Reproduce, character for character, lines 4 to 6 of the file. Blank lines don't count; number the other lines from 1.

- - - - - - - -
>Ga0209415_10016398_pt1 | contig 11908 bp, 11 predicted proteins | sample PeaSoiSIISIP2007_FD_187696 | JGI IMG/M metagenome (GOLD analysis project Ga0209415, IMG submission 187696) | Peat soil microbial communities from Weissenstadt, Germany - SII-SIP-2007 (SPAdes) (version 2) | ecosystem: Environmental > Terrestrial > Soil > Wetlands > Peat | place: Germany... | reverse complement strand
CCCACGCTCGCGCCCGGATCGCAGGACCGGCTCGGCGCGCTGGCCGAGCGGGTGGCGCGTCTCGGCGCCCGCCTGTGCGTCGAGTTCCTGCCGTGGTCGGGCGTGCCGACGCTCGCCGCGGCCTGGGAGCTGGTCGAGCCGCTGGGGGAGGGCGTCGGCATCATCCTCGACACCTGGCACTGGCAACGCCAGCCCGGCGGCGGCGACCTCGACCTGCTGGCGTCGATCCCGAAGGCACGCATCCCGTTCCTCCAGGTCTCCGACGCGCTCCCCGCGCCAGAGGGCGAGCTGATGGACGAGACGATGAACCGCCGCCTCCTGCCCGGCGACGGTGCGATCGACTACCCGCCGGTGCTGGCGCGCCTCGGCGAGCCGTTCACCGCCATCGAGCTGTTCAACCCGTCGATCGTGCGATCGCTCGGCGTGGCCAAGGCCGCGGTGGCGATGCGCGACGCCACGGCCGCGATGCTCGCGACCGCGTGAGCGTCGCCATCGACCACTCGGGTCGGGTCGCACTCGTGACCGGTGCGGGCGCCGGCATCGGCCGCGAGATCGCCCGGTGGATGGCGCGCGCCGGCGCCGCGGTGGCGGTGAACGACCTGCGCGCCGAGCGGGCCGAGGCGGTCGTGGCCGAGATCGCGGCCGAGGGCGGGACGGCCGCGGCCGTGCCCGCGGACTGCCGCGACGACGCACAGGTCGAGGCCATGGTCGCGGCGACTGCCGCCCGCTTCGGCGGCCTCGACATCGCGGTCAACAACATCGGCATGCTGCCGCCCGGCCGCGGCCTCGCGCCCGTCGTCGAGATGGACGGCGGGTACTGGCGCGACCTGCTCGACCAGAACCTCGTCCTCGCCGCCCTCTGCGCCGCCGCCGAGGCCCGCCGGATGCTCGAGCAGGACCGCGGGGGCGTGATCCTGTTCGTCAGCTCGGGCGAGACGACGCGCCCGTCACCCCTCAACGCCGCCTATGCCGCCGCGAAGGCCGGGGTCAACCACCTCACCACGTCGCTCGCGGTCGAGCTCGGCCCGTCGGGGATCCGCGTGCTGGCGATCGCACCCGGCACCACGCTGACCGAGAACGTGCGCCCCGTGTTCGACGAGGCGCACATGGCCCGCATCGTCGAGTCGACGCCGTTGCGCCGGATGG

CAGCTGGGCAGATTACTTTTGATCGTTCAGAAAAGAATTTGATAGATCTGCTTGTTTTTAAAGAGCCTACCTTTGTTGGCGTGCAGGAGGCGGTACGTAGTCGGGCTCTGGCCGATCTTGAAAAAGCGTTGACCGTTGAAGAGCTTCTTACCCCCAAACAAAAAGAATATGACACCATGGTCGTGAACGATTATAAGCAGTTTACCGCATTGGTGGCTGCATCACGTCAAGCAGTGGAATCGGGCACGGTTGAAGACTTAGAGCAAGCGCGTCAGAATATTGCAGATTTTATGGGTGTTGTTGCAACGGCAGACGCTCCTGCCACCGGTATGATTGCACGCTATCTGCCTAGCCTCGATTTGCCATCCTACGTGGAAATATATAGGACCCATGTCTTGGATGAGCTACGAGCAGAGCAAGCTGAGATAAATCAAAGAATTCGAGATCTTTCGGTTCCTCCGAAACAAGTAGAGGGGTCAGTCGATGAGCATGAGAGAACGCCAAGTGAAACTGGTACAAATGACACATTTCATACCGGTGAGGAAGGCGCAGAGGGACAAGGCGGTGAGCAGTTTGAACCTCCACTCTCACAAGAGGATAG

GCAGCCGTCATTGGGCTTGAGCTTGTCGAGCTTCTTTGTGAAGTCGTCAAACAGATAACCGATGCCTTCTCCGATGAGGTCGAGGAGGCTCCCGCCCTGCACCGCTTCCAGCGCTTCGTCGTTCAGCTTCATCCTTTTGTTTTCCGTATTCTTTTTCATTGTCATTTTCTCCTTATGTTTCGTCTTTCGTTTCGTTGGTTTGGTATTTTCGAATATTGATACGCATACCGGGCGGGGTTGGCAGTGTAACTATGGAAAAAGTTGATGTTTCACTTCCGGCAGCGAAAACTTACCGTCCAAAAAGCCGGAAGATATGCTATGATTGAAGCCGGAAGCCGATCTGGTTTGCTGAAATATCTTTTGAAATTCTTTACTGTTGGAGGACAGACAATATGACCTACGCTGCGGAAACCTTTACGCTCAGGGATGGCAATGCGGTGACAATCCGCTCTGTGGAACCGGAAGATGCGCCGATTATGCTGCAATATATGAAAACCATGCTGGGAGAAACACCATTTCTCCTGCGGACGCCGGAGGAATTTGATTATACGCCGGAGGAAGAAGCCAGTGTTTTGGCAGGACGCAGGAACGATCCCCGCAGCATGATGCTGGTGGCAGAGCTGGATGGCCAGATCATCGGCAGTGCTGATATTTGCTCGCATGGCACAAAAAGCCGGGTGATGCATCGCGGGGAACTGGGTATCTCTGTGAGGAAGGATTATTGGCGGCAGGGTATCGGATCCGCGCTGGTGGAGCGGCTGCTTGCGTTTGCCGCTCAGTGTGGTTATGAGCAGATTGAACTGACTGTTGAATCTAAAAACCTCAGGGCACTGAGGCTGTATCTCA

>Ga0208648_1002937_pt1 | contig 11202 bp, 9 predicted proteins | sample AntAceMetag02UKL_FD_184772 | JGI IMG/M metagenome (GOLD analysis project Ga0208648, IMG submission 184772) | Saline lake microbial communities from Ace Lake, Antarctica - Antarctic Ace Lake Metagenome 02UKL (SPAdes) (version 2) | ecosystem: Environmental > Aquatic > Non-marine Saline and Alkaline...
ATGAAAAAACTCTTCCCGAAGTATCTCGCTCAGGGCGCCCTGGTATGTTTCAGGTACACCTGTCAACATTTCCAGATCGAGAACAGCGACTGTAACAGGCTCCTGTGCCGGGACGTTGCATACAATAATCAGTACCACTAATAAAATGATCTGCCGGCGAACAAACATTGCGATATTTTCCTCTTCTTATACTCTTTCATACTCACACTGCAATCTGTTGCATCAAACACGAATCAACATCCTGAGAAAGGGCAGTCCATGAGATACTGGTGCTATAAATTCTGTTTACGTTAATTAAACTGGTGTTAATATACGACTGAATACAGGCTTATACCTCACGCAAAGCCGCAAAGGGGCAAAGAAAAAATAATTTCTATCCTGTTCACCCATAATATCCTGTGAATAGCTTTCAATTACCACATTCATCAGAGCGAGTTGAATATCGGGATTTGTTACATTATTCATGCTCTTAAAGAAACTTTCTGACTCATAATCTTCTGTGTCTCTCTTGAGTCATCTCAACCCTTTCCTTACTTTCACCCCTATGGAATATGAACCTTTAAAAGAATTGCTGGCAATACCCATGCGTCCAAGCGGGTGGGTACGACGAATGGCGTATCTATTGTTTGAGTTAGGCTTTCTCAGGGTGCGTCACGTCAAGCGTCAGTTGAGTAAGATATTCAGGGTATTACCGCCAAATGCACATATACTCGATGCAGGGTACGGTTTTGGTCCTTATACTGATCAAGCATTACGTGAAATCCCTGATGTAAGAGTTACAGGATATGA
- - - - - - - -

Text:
GCAGCCGTCATTGGGCTTGAGCTTGTCGAGCTTCTTTGTGAAGTCGTCAAACAGATAACCGATGCCTTCTCCGATGAGGTCGAGGAGGCTCCCGCCCTGCACCGCTTCCAGCGCTTCGTCGTTCAGCTTCATCCTTTTGTTTTCCGTATTCTTTTTCATTGTCATTTTCTCCTTATGTTTCGTCTTTCGTTTCGTTGGTTTGGTATTTTCGAATATTGATACGCATACCGGGCGGGGTTGGCAGTGTAACTATGGAAAAAGTTGATGTTTCACTTCCGGCAGCGAAAACTTACCGTCCAAAAAGCCGGAAGATATGCTATGATTGAAGCCGGAAGCCGATCTGGTTTGCTGAAATATCTTTTGAAATTCTTTACTGTTGGAGGACAGACAATATGACCTACGCTGCGGAAACCTTTACGCTCAGGGATGGCAATGCGGTGACAATCCGCTCTGTGGAACCGGAAGATGCGCCGATTATGCTGCAATATATGAAAACCATGCTGGGAGAAACACCATTTCTCCTGCGGACGCCGGAGGAATTTGATTATACGCCGGAGGAAGAAGCCAGTGTTTTGGCAGGACGCAGGAACGATCCCCGCAGCATGATGCTGGTGGCAGAGCTGGATGGCCAGATCATCGGCAGTGCTGATATTTGCTCGCATGGCACAAAAAGCCGGGTGATGCATCGCGGGGAACTGGGTATCTCTGTGAGGAAGGATTATTGGCGGCAGGGTATCGGATCCGCGCTGGTGGAGCGGCTGCTTGCGTTTGCCGCTCAGTGTGGTTATGAGCAGATTGAACTGACTGTTGAATCTAAAAACCTCAGGGCACTGAGGCTGTATCTCA

>Ga0208648_1002937_pt1 | contig 11202 bp, 9 predicted proteins | sample AntAceMetag02UKL_FD_184772 | JGI IMG/M metagenome (GOLD analysis project Ga0208648, IMG submission 184772) | Saline lake microbial communities from Ace Lake, Antarctica - Antarctic Ace Lake Metagenome 02UKL (SPAdes) (version 2) | ecosystem: Environmental > Aquatic > Non-marine Saline and Alkaline...
ATGAAAAAACTCTTCCCGAAGTATCTCGCTCAGGGCGCCCTGGTATGTTTCAGGTACACCTGTCAACATTTCCAGATCGAGAACAGCGACTGTAACAGGCTCCTGTGCCGGGACGTTGCATACAATAATCAGTACCACTAATAAAATGATCTGCCGGCGAACAAACATTGCGATATTTTCCTCTTCTTATACTCTTTCATACTCACACTGCAATCTGTTGCATCAAACACGAATCAACATCCTGAGAAAGGGCAGTCCATGAGATACTGGTGCTATAAATTCTGTTTACGTTAATTAAACTGGTGTTAATATACGACTGAATACAGGCTTATACCTCACGCAAAGCCGCAAAGGGGCAAAGAAAAAATAATTTCTATCCTGTTCACCCATAATATCCTGTGAATAGCTTTCAATTACCACATTCATCAGAGCGAGTTGAATATCGGGATTTGTTACATTATTCATGCTCTTAAAGAAACTTTCTGACTCATAATCTTCTGTGTCTCTCTTGAGTCATCTCAACCCTTTCCTTACTTTCACCCCTATGGAATATGAACCTTTAAAAGAATTGCTGGCAATACCCATGCGTCCAAGCGGGTGGGTACGACGAATGGCGTATCTATTGTTTGAGTTAGGCTTTCTCAGGGTGCGTCACGTCAAGCGTCAGTTGAGTAAGATATTCAGGGTATTACCGCCAAATGCACATATACTCGATGCAGGGTACGGTTTTGGTCCTTATACTGATCAAGCATTACGTGAAATCCCTGATGTAAGAGTTACAGGATATGA